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Review: The American Way: Those Above and Those Below #1

Ten short (from where I’m sitting, anyway) years ago John Ridley was far from a household name in the entertainment industry, yet alone an Oscar winner. That was well before 12 Years A Slave and American Crime, though, and now it’s a different story. A different world. Or is it?

Certainly Ridley returning to the only-slightly-fictionalized world of The American Way a decade after he and artist Georges Jeanty first created it is both a pleasant surprise as well as something of a coup for DC Comics‘ perpetually-struggling Vertigo label, but 10 years (or thereabouts) have passed in the four-color world, as well, and the opening salvo in the new six-part The American Way: Those Above And Those Below shows that they haven’t necessarily been kind to protagonist Jason Fisher, a.k.a. The New American, or his surviving former Civil Defense Corps teammates. As 1972 dawns, Fisher is cleaning up the Baltimore ghettos by means both direct and decidedly brutal, while Amber (Waves) Eaton has become a Weather Underground/SLA-style revolutionary, and Missy (Ole Miss) Devereaux, now married to the governor of Mississippi, is being maneuvered into political office in the same way George Wallace’s wife was when that miserable old racist bastard was term-limited out of office. We know the paths of these one-time “allies” in an officially-sanctioned US government PR sham operation are bound to converge, but how and why remains to be seen yet. This issue guarantees one thing, though — it will invariably be fascinating to see the chess pieces moved (or fall?) into place.

Tight, intricate plotting is a hallmark of all Ridley’s work, and if you haven’t read the first American Way series, rest easy: the basics of what happened in it are introduced into this one in a naturalistic, almost non-expository way that doesn’t hamper the forward momentum of the plot here in the least (and Vertigo has recently re-issued it in trade, as well, if you find yourself sufficiently motivated to see how it all began). The racial, economic, and social divisions explored with such candor last time out have clearly not improved and are certain to form this series’ thematic background, which should surprise no one, and while it can certainly be argued that Ridley is less than subtle in his proselytizing, it’s nevertheless effective and he at least uses his characters’ life circumstances to illustrate his points rather than taking the lazy and uninspired way out and simply utilizing them as authorial mouthpieces. The one potential “strike” against the relatively large ensemble cast on offer here is that Jason’s paralyzed Panther brother comes off as being more interesting and fully-rounded than does our titular hero himself, but hey — it’s part one, so we’ll see how all that goes.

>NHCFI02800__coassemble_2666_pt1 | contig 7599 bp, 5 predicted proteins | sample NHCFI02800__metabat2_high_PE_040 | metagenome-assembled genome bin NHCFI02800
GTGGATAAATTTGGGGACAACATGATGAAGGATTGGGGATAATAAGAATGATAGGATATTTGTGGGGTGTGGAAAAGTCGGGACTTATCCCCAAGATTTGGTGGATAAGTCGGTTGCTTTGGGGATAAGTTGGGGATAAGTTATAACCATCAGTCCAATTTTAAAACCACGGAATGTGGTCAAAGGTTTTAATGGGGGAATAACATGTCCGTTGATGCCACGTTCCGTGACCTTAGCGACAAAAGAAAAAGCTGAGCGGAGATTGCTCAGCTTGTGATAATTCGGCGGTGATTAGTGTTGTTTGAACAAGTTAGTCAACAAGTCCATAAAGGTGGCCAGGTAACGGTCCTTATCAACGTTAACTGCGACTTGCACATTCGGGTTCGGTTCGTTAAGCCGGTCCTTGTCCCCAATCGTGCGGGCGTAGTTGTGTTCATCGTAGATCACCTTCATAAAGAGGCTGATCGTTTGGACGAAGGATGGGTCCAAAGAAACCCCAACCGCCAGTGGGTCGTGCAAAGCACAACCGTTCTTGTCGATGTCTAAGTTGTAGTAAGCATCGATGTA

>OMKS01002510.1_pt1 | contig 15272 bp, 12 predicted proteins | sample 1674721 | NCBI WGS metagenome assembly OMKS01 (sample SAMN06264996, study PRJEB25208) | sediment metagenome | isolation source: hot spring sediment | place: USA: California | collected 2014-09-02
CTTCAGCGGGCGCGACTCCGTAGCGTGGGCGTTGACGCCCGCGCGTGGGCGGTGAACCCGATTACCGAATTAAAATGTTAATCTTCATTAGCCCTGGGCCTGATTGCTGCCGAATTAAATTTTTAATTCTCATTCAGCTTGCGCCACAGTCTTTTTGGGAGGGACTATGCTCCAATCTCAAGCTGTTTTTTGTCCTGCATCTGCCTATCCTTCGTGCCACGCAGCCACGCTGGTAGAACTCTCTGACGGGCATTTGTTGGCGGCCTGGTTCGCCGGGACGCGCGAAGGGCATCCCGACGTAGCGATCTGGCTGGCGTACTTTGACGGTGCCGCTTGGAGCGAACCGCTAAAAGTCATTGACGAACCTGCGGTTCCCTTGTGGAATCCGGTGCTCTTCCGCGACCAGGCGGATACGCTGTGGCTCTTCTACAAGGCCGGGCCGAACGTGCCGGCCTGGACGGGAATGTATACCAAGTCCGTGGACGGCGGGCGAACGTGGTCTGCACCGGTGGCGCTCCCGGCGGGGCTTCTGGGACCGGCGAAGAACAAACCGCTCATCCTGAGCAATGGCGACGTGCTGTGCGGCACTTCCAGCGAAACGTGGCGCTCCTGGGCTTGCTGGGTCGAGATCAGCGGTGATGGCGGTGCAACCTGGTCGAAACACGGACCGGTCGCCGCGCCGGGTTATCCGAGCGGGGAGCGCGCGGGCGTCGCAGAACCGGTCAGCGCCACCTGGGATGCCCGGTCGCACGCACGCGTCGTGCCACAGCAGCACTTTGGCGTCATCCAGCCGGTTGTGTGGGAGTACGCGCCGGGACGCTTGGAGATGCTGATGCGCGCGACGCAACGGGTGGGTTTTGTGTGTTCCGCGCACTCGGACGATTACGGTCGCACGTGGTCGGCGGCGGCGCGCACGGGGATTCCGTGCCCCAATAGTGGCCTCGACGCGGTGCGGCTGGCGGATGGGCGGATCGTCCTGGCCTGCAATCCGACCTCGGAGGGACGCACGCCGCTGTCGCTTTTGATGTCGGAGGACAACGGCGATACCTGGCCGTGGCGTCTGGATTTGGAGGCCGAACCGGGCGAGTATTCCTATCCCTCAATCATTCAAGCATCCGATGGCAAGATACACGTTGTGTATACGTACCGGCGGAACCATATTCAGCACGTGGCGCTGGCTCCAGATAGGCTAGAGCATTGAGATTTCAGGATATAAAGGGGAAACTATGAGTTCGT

Jeanty, for his part, absolutely nails it on the art in this book. Action scenes have a crisp and dynamic flow to them, lower-key “talky” segments remain visually interesting and employ inventive-without-being-ostentatious “camera” angles, subtleties of expression and body language are right on the money, and the period setting is evoked smoothly and authentically. Danny Miki‘s inks are faithful to the pencils in the best way, accentuating and enhancing detail without burying them under an extra layer of faux “style,” and Nick Filardi finishes everything off with expertly-chosen and highly atmospheric colors. “Cinematic” is not too shabby a shorthand description for this comic’s overall look, but it probably sells the effort by these firing-on-all-cylinders creators a bit short, truth be told. Maybe we should call it “Oscar-level cinematic” or something?

Still, it’s not a completely flawless effort : the decision (whether called for in the script or “ad-libbed” by the art team I have no idea) to slip a John Constantine doppleganger into the works for a panel threatens to take readers out of the book for a moment, it’s true, but what the hell — it’s high time he migrated back over to Vertigo by any means necessary, and if that’s the only gripe I’ve got, it’s a pretty small one. Almost seems petty to even bring it up. Still, in a comic that’s all about big (and, sadly, eternal) questions about race and class, a cheap (if admittedly fun) little aside like that stands out like a sore thumb and really does disrupt the rhythm of the storytelling, if only briefly.

Apart from that and the drug-pusher villain that Jason is out to take down being a bit too broad of a caricature (he’s also a cold-blooded killer who flat-out enjoys the taking of human life rather than viewing it as unfortunate reality of his chosen “profession”), though, there is very nearly flawless comic-booking going on in the pages of The American Way: Those Above And Those Below #1. Topical and provocative without being preachy, accessible to new readers without resorting to “info-dump” condescension, and smart without feeling the need to call attention to its own intelligence, this is supremely effective, thought-provoking, resonant stuff. I’m down for the whole ride — and I respectfully suggest that you should be, as well.

Story: John Ridley  Art: Georges Jeanty and Danny Miki
Story: 8.0  Art: 9.0  Overall: 8.5  Recommendation: Buy

Review: The American Way: Those Above and Those Below #1